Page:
Though the characters are fictitious, they represent the truth. Their lives are interwoven with historical figures, such as John Bunyan. Set during a time of great persecution, the focus is on a typical family living in Somerset at that time. The lesson is clear: we do not fear those who kill the body, but must have faith that is ‘stronger than the sword’.
A farmer, searching the moors at night for his son, missing after a skirmish in the English Civil War, stumbles across a Royalist soldier lying severely injured in a ditch. His decision to help the man will have surprising repercussions in years to come, both for his own family and for the stranger whose life was saved at great personal cost to his rescuers.
Set in times when to refuse to conform to the forms of worship imposed by the state was to risk fines or imprisonment, The circumstances of the lives of the central characters are set in the context of these stirring historical events.
These people are representative of the countless numbers of Christians worldwide who, down the centuries, have demonstrated a faith in the living God which is stronger than the sword – a faith that prevails even though a civil power may attempt to crush and annihilate it. As such, their example challenges Christians today to remain faithful to the truths of Scripture, cost what it may and however subtle the forms in which persecution may be presented.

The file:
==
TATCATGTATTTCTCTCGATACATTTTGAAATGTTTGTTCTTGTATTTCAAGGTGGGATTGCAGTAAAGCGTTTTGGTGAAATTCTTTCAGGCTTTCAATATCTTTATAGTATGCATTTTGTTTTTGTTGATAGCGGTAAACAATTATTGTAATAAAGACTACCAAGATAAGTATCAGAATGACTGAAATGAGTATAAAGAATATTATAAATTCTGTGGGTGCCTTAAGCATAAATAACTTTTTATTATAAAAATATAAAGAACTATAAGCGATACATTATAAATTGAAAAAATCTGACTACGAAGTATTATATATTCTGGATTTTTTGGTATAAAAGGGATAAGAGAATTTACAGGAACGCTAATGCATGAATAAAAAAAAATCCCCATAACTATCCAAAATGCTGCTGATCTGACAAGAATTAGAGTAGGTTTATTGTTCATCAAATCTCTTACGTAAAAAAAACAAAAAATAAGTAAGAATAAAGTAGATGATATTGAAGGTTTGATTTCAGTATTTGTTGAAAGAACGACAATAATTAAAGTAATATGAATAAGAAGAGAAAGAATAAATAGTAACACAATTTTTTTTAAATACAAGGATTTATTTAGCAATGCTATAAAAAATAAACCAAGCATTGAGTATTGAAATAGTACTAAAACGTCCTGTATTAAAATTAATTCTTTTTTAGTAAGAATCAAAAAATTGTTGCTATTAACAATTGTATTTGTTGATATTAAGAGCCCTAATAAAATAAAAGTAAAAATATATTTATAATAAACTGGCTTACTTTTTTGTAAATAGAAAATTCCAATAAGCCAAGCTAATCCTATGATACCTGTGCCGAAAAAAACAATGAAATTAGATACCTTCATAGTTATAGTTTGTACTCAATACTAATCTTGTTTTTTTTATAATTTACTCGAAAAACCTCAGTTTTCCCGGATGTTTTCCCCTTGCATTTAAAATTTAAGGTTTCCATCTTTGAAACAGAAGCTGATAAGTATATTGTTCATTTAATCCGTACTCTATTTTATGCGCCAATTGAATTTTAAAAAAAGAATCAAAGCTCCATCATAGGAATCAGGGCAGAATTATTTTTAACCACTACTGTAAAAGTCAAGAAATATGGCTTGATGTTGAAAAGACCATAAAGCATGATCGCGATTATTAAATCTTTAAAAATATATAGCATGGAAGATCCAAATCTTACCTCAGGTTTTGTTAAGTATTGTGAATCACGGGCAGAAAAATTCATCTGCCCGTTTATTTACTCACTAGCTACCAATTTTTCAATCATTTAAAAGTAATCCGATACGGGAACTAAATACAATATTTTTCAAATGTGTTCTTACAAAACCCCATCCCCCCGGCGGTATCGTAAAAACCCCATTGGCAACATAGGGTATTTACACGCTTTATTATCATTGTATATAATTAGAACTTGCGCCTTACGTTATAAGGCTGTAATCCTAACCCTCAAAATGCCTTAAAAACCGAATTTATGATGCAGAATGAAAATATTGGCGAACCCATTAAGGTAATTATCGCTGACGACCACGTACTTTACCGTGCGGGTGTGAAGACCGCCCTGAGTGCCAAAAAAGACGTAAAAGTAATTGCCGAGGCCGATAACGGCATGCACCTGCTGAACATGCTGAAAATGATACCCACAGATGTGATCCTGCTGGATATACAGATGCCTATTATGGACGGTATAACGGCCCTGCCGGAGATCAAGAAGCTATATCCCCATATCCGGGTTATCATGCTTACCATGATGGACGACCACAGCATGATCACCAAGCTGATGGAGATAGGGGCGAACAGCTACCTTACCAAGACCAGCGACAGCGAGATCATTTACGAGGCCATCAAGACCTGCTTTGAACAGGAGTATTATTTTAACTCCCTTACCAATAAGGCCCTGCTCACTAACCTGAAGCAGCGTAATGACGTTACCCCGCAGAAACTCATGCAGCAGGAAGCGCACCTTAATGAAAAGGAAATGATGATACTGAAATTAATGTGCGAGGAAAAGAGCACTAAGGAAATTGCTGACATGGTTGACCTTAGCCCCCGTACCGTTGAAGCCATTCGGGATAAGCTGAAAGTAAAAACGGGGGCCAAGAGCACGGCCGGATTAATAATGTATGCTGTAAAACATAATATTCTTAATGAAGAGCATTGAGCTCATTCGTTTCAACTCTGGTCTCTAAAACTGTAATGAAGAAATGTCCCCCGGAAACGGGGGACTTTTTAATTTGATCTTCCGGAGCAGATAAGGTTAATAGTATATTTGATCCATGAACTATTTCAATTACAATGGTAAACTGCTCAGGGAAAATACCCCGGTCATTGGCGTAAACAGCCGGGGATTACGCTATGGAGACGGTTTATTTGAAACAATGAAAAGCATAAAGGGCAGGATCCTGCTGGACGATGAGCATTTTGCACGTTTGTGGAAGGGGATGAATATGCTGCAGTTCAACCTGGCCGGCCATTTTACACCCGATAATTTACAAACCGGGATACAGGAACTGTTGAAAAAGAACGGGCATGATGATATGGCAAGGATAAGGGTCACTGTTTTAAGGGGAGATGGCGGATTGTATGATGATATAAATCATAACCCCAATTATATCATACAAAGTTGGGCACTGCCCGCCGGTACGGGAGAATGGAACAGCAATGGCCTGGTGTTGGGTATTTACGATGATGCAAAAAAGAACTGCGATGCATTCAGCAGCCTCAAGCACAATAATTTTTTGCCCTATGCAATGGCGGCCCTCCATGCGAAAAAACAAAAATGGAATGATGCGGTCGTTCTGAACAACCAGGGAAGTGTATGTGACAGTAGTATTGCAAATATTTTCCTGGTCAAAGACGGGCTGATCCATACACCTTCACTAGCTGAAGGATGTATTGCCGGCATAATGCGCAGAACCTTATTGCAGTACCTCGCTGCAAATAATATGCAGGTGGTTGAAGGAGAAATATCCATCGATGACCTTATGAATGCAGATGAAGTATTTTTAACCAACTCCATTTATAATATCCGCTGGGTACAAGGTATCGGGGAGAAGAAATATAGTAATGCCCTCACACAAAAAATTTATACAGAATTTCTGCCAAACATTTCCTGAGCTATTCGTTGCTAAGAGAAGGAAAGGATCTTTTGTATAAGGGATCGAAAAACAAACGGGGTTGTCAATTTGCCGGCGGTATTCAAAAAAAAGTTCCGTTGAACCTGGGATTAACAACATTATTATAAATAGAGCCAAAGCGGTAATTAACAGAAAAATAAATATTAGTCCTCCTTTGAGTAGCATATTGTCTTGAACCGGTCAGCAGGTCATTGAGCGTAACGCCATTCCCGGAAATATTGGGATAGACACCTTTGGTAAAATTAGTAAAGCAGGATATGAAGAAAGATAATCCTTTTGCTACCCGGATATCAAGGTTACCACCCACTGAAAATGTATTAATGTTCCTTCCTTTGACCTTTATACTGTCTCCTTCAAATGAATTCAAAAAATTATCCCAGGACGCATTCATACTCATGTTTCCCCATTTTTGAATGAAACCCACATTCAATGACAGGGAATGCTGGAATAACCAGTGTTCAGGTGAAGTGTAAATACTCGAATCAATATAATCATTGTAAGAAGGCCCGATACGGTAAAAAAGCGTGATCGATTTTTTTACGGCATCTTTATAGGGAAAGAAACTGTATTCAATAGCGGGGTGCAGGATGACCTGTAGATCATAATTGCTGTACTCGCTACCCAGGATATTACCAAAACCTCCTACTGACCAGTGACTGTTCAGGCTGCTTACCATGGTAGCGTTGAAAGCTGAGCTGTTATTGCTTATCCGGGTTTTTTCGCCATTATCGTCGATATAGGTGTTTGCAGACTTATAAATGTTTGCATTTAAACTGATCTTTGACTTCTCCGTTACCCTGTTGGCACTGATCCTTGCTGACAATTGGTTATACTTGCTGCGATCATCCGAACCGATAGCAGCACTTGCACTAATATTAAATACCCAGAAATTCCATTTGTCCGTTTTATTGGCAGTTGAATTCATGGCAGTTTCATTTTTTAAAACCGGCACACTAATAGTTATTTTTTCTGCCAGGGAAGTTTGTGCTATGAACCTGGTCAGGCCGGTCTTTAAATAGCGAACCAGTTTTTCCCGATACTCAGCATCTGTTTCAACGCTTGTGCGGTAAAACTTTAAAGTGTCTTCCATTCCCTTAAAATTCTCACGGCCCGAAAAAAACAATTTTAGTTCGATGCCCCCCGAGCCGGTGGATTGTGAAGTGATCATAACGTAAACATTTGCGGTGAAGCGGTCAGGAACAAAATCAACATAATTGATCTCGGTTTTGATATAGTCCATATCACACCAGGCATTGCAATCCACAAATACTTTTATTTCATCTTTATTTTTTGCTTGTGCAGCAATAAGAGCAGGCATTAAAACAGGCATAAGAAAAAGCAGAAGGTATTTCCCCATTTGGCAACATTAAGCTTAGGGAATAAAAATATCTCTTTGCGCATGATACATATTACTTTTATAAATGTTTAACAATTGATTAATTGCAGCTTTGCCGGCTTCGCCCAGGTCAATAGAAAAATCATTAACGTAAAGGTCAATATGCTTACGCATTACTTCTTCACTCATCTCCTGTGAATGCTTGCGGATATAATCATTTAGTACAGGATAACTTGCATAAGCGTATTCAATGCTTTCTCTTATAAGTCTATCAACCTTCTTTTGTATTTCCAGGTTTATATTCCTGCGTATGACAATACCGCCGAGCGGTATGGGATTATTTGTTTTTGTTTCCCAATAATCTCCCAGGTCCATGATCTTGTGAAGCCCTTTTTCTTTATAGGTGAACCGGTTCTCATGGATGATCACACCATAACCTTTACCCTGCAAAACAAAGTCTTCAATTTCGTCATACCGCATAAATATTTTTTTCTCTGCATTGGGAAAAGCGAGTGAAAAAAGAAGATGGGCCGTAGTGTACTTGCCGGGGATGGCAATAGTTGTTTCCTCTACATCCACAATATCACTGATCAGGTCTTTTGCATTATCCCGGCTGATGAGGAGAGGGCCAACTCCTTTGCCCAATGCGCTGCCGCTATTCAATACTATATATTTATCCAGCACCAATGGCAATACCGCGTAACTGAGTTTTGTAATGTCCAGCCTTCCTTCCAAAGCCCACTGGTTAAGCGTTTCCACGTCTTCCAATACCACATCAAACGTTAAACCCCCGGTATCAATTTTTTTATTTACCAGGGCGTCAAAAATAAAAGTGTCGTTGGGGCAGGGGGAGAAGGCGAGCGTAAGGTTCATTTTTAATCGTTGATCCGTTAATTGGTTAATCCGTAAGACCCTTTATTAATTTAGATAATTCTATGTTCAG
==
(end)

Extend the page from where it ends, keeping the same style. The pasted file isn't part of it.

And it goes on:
Faith Cook, the daughter of OMF missionaries, was born in China and now lives in Derbyshire, England. She is the author of a number of books, including Fearless Pilgrim – the life and times of John Bunyan; Lady Jane Grey, the Nine-day Queen of England; Our Hymn-Writers and their Hymns; Seeing the Invisible; Lives Turned Upside Down and two historical novels, Under the Scaffold and Caught in the Web, all published by EP.